At least 65 people were killed in a Taliban-claimed attack on an Afghan intelligence base, sources said Tuesday, in the latest high-casualty attack on beleaguered Afghan forces.
The new toll from Monday's Taliban-claimed attack in central Wardak province is far higher than earlier figures of 12 dead, and comes after a day of confusion, with officials giving conflicting casualty numbers to media.
The attack, in which militants detonated a Humvee packed with explosives before gunmen arrived in a car and opened fire, targeted an intelligence training facility, officials said, meaning information remains difficult to verify.
"We took about 65 bodies out of the rubble yesterday," said Mohammad Sardar Bakhyari, deputy head of the Wardak provincial council.
A senior security official who spoke on condition of anonymity gave an even higher toll of at least 70 killed.
On Monday provincial officials told AFP just 12 people had been killed in the attack. Figures given by officials to other media ranged from 12 dead to more than 100 killed.
Afghan forces have suffered what experts describe as "unsustainable" casualties since NATO pulled its combat forces from the country in 2014, and Monday's attack was set to exacerbate already shaky morale.
The Humvee blast at the National Directorate of Security (NDS) base in Maidan Shahr, the capital of Wardak province and some 50 kilometres (31 miles) south of Kabul, caused the roof of the compound to partially collapse, images from the scene show.
"Then at least three other attackers in a Toyota car who were following the Humvee entered the compound," Wardak provincial council member Abdul Wahid Akbarzai told AFP Tuesday.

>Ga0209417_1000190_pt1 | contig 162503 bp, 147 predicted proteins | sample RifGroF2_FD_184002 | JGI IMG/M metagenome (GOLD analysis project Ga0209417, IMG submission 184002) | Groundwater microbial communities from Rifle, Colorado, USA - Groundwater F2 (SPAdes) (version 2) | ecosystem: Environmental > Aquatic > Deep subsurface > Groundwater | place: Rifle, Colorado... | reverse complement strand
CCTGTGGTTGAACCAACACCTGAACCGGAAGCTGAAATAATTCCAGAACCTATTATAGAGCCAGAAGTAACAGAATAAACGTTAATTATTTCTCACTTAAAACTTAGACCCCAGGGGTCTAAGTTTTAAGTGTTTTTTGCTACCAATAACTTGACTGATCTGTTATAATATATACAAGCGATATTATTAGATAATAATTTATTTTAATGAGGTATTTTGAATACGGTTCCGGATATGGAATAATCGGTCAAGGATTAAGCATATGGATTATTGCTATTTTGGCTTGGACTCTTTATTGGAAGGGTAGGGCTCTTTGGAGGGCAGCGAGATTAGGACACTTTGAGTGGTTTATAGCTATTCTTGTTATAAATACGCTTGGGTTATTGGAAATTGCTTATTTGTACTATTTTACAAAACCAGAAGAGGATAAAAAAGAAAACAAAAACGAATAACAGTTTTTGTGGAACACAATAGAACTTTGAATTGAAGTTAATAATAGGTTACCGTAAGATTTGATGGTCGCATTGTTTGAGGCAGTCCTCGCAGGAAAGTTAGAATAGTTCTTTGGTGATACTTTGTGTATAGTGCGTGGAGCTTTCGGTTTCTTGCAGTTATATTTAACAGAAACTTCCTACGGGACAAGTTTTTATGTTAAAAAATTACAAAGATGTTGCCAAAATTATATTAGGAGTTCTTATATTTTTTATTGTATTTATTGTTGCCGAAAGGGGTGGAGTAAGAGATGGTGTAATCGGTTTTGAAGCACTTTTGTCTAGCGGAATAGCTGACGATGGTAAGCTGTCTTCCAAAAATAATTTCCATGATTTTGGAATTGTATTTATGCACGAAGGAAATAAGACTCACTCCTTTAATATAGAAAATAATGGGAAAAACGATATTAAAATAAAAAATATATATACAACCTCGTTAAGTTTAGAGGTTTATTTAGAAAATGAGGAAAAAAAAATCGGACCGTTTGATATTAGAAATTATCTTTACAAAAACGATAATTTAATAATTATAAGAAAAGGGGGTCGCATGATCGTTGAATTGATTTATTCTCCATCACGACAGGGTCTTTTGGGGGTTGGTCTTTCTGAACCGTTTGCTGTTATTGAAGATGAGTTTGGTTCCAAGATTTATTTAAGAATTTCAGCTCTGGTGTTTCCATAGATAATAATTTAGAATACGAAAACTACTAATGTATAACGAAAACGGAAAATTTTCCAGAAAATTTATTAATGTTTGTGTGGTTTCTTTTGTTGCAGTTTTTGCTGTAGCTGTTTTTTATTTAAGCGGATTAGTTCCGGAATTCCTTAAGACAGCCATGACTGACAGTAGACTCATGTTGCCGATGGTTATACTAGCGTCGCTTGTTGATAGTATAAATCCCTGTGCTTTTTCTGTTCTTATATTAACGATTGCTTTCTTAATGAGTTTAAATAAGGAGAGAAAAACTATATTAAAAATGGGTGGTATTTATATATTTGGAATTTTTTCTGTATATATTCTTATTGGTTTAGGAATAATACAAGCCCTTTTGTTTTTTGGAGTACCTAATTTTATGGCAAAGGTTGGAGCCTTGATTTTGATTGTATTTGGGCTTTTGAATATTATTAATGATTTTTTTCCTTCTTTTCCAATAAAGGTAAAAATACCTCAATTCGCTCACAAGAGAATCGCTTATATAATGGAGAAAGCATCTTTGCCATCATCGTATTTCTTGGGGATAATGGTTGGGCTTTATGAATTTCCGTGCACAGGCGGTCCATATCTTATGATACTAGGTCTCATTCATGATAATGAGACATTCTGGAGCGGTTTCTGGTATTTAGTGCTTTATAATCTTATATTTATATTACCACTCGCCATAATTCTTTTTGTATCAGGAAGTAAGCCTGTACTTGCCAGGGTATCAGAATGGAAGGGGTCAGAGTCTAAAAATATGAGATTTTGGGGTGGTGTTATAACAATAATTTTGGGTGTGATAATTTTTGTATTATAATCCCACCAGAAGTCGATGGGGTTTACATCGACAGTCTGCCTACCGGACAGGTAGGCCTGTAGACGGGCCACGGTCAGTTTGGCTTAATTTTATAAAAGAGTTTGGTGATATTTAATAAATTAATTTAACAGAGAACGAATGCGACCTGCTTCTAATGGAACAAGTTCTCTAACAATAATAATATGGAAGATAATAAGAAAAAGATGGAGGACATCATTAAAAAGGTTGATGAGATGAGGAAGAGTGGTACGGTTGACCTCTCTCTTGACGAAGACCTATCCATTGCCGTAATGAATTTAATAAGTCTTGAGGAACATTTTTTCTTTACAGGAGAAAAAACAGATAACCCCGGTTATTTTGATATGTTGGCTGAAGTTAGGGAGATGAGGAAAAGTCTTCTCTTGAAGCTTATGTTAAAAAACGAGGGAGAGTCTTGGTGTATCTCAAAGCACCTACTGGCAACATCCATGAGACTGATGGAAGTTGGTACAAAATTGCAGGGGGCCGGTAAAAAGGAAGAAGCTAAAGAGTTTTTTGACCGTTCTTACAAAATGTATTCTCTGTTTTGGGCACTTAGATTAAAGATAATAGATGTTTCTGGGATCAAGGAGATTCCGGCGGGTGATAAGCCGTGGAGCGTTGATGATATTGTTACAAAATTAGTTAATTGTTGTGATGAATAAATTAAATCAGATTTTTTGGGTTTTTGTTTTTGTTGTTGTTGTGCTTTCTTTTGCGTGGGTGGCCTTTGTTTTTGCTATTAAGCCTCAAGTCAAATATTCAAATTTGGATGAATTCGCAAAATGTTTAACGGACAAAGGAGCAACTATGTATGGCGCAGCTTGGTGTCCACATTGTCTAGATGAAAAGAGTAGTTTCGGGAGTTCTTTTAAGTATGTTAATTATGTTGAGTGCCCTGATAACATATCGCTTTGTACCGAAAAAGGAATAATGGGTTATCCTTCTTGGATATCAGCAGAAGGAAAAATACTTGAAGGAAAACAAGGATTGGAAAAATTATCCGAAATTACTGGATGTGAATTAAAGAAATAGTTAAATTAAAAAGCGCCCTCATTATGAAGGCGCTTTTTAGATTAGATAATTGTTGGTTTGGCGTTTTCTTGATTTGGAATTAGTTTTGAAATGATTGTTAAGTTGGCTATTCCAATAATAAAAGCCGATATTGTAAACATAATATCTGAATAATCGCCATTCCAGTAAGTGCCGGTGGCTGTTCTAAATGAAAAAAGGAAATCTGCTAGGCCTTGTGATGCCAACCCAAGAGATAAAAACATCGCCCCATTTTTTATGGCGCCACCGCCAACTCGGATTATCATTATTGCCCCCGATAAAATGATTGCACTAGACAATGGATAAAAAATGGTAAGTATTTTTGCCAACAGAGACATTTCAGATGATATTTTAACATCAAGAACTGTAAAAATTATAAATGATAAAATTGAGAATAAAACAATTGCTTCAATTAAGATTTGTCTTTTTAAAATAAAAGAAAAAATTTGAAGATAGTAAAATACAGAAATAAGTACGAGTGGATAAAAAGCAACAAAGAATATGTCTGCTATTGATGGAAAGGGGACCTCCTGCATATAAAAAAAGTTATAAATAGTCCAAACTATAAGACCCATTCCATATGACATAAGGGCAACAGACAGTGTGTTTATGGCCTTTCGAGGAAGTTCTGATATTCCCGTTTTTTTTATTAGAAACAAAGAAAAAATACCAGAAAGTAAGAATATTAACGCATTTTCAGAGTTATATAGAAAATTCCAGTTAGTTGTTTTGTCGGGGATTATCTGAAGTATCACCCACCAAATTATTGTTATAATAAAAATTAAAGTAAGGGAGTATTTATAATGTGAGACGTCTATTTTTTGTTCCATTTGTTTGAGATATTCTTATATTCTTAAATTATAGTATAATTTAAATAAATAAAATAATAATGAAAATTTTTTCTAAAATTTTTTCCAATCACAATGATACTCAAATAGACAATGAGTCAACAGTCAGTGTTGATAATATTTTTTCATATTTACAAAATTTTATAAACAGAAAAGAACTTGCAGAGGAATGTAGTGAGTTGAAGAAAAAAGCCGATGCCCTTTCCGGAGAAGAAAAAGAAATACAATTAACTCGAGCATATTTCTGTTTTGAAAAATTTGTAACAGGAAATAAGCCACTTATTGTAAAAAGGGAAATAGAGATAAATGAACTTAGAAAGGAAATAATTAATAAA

The attackers were killed quickly, he said, but most of the casualties were caused by the roof collapse.
"It is a big loss," council head Akhtar Mohammad Tahiri said. "The NDS forces are better trained and equipped than the Afghan police and army soldiers who have been dying in record numbers."
He added the militants were dressed in uniforms used by Afghan special forces.
Nearby residents described hearing a "heavy explosion".
"I saw black smoke," Sediqullah, a Maidan Shahr resident who goes by one name, told AFP.
The blast shattered glass inside his house, he said, adding that some of his family members had been injured.
The attackers struck a day after a Taliban suicide bomber targeted the convoy of Logar province's governor, killing at least seven security guards.
The recent skirmishes follow a flurry of diplomatic activity in recent months by US special peace envoy Zalmay Khalilzad aimed at bringing the Taliban to the table for talks seeking an end to the more than 17-year war.
The insurgents -- who are maintaining the upper hand in the conflict -- threatened to suspend the fledgling process last week.
However on Monday they announced a resumption of talks with US officials in Qatar as the two sides discuss a possible peace deal that could pave the way for the insurgents to participate in the next government.
Washington has not confirmed their claim that the talks are continuing.
Since the start of 2015, when local forces took over from US-led NATO combat troops to secure the country, nearly 30,000 Afghan soldiers and police have been killed, President Ashraf Ghani revealed last year -- an average of around 20 per day.
The shocking mortality rate has sent morale to new lows, with a US watchdog noting troop levels falling by the thousands in 2018.